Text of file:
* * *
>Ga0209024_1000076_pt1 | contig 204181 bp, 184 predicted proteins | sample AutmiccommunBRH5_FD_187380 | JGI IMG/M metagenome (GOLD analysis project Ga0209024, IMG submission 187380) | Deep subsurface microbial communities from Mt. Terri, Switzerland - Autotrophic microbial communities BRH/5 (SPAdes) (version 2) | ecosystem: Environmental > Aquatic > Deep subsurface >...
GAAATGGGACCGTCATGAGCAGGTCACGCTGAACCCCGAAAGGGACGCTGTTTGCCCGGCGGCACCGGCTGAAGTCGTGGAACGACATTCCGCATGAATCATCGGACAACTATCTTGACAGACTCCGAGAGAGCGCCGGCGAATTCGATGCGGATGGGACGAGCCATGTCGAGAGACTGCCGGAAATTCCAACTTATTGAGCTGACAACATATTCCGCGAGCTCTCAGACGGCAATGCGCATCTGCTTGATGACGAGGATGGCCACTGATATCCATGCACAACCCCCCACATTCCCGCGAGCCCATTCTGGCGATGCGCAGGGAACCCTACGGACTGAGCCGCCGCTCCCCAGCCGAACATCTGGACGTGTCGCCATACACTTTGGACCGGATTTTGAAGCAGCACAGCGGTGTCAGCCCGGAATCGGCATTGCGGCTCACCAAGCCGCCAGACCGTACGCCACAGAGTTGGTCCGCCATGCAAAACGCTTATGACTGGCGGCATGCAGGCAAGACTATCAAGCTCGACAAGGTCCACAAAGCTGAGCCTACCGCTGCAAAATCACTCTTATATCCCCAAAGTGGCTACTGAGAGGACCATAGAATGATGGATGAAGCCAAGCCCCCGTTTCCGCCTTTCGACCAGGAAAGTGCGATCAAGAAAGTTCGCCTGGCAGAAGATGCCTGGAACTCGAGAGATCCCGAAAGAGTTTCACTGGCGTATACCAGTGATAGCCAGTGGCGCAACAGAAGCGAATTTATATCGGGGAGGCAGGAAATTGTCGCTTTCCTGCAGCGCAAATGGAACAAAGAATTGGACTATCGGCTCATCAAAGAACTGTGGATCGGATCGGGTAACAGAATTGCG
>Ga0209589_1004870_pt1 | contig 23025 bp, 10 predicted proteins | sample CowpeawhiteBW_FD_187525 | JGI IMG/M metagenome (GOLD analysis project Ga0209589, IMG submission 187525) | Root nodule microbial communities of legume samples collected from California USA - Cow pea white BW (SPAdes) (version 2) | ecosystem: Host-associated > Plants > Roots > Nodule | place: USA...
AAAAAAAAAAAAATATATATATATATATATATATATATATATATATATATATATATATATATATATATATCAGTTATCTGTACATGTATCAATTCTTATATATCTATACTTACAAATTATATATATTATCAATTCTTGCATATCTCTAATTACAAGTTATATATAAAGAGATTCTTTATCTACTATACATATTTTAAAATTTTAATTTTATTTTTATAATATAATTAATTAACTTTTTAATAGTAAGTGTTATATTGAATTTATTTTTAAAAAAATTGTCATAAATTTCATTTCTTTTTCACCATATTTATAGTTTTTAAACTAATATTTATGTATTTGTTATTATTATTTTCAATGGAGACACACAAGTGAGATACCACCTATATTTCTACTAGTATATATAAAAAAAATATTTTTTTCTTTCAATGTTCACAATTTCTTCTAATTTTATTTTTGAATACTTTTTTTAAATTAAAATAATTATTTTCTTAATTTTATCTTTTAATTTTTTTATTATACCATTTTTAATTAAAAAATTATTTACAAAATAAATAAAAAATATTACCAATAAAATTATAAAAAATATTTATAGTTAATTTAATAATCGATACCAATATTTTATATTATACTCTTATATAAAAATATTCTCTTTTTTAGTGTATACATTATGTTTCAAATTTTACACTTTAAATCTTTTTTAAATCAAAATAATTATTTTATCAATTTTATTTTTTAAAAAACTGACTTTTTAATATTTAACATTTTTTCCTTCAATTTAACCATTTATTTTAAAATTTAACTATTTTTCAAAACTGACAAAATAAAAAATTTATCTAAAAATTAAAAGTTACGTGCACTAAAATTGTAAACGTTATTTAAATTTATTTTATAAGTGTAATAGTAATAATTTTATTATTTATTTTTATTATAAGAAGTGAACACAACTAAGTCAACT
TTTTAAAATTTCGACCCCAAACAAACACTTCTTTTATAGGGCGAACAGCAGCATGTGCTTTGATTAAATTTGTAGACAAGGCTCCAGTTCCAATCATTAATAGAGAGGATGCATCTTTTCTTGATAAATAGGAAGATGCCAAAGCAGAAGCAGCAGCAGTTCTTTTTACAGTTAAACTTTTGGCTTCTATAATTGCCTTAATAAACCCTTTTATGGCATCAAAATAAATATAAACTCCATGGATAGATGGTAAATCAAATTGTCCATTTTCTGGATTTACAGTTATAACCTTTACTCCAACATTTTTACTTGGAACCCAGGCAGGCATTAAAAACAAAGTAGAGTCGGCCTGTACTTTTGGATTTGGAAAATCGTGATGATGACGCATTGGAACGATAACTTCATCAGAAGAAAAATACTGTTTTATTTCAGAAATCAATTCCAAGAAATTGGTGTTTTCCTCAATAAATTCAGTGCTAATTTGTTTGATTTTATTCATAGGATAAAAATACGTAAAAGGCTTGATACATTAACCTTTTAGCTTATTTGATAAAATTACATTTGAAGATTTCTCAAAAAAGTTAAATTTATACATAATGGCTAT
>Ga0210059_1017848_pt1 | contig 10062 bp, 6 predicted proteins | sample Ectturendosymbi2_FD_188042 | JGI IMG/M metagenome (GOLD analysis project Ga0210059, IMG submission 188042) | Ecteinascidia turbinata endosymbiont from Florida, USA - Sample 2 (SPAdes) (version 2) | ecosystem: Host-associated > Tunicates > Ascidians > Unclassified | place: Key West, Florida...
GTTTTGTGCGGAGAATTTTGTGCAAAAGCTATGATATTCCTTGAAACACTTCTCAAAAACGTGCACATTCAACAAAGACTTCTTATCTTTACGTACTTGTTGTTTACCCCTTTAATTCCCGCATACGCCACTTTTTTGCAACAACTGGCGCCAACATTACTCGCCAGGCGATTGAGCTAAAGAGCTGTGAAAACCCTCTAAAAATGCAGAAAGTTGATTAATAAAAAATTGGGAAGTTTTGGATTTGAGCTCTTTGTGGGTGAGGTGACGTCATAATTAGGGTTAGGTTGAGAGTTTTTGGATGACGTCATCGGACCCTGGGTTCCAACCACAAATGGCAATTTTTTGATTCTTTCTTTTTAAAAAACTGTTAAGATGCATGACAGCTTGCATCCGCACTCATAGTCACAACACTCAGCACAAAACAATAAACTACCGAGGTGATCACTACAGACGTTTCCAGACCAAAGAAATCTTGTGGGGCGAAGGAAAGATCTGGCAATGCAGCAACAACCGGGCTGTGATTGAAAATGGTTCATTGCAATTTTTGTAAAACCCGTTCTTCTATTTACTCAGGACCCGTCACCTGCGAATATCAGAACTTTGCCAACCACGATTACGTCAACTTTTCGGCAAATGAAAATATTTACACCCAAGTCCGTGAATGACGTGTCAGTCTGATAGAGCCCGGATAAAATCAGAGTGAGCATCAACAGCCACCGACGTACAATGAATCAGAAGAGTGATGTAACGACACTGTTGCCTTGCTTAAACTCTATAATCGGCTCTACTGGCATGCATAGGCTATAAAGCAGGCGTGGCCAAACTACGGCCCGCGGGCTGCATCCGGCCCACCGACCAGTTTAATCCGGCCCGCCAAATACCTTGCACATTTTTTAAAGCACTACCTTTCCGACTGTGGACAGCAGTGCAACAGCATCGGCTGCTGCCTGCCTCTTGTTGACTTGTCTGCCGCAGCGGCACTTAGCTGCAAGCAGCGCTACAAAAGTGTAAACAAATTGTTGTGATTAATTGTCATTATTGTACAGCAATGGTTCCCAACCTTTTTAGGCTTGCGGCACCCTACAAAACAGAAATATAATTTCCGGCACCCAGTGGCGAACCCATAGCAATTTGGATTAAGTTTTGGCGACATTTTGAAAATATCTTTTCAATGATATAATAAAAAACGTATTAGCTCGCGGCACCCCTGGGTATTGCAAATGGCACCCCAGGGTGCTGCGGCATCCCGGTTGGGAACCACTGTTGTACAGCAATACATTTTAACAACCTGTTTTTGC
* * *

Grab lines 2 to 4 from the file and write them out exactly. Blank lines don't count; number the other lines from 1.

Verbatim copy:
GAAATGGGACCGTCATGAGCAGGTCACGCTGAACCCCGAAAGGGACGCTGTTTGCCCGGCGGCACCGGCTGAAGTCGTGGAACGACATTCCGCATGAATCATCGGACAACTATCTTGACAGACTCCGAGAGAGCGCCGGCGAATTCGATGCGGATGGGACGAGCCATGTCGAGAGACTGCCGGAAATTCCAACTTATTGAGCTGACAACATATTCCGCGAGCTCTCAGACGGCAATGCGCATCTGCTTGATGACGAGGATGGCCACTGATATCCATGCACAACCCCCCACATTCCCGCGAGCCCATTCTGGCGATGCGCAGGGAACCCTACGGACTGAGCCGCCGCTCCCCAGCCGAACATCTGGACGTGTCGCCATACACTTTGGACCGGATTTTGAAGCAGCACAGCGGTGTCAGCCCGGAATCGGCATTGCGGCTCACCAAGCCGCCAGACCGTACGCCACAGAGTTGGTCCGCCATGCAAAACGCTTATGACTGGCGGCATGCAGGCAAGACTATCAAGCTCGACAAGGTCCACAAAGCTGAGCCTACCGCTGCAAAATCACTCTTATATCCCCAAAGTGGCTACTGAGAGGACCATAGAATGATGGATGAAGCCAAGCCCCCGTTTCCGCCTTTCGACCAGGAAAGTGCGATCAAGAAAGTTCGCCTGGCAGAAGATGCCTGGAACTCGAGAGATCCCGAAAGAGTTTCACTGGCGTATACCAGTGATAGCCAGTGGCGCAACAGAAGCGAATTTATATCGGGGAGGCAGGAAATTGTCGCTTTCCTGCAGCGCAAATGGAACAAAGAATTGGACTATCGGCTCATCAAAGAACTGTGGATCGGATCGGGTAACAGAATTGCG
>Ga0209589_1004870_pt1 | contig 23025 bp, 10 predicted proteins | sample CowpeawhiteBW_FD_187525 | JGI IMG/M metagenome (GOLD analysis project Ga0209589, IMG submission 187525) | Root nodule microbial communities of legume samples collected from California USA - Cow pea white BW (SPAdes) (version 2) | ecosystem: Host-associated > Plants > Roots > Nodule | place: USA...
AAAAAAAAAAAAATATATATATATATATATATATATATATATATATATATATATATATATATATATATATCAGTTATCTGTACATGTATCAATTCTTATATATCTATACTTACAAATTATATATATTATCAATTCTTGCATATCTCTAATTACAAGTTATATATAAAGAGATTCTTTATCTACTATACATATTTTAAAATTTTAATTTTATTTTTATAATATAATTAATTAACTTTTTAATAGTAAGTGTTATATTGAATTTATTTTTAAAAAAATTGTCATAAATTTCATTTCTTTTTCACCATATTTATAGTTTTTAAACTAATATTTATGTATTTGTTATTATTATTTTCAATGGAGACACACAAGTGAGATACCACCTATATTTCTACTAGTATATATAAAAAAAATATTTTTTTCTTTCAATGTTCACAATTTCTTCTAATTTTATTTTTGAATACTTTTTTTAAATTAAAATAATTATTTTCTTAATTTTATCTTTTAATTTTTTTATTATACCATTTTTAATTAAAAAATTATTTACAAAATAAATAAAAAATATTACCAATAAAATTATAAAAAATATTTATAGTTAATTTAATAATCGATACCAATATTTTATATTATACTCTTATATAAAAATATTCTCTTTTTTAGTGTATACATTATGTTTCAAATTTTACACTTTAAATCTTTTTTAAATCAAAATAATTATTTTATCAATTTTATTTTTTAAAAAACTGACTTTTTAATATTTAACATTTTTTCCTTCAATTTAACCATTTATTTTAAAATTTAACTATTTTTCAAAACTGACAAAATAAAAAATTTATCTAAAAATTAAAAGTTACGTGCACTAAAATTGTAAACGTTATTTAAATTTATTTTATAAGTGTAATAGTAATAATTTTATTATTTATTTTTATTATAAGAAGTGAACACAACTAAGTCAACT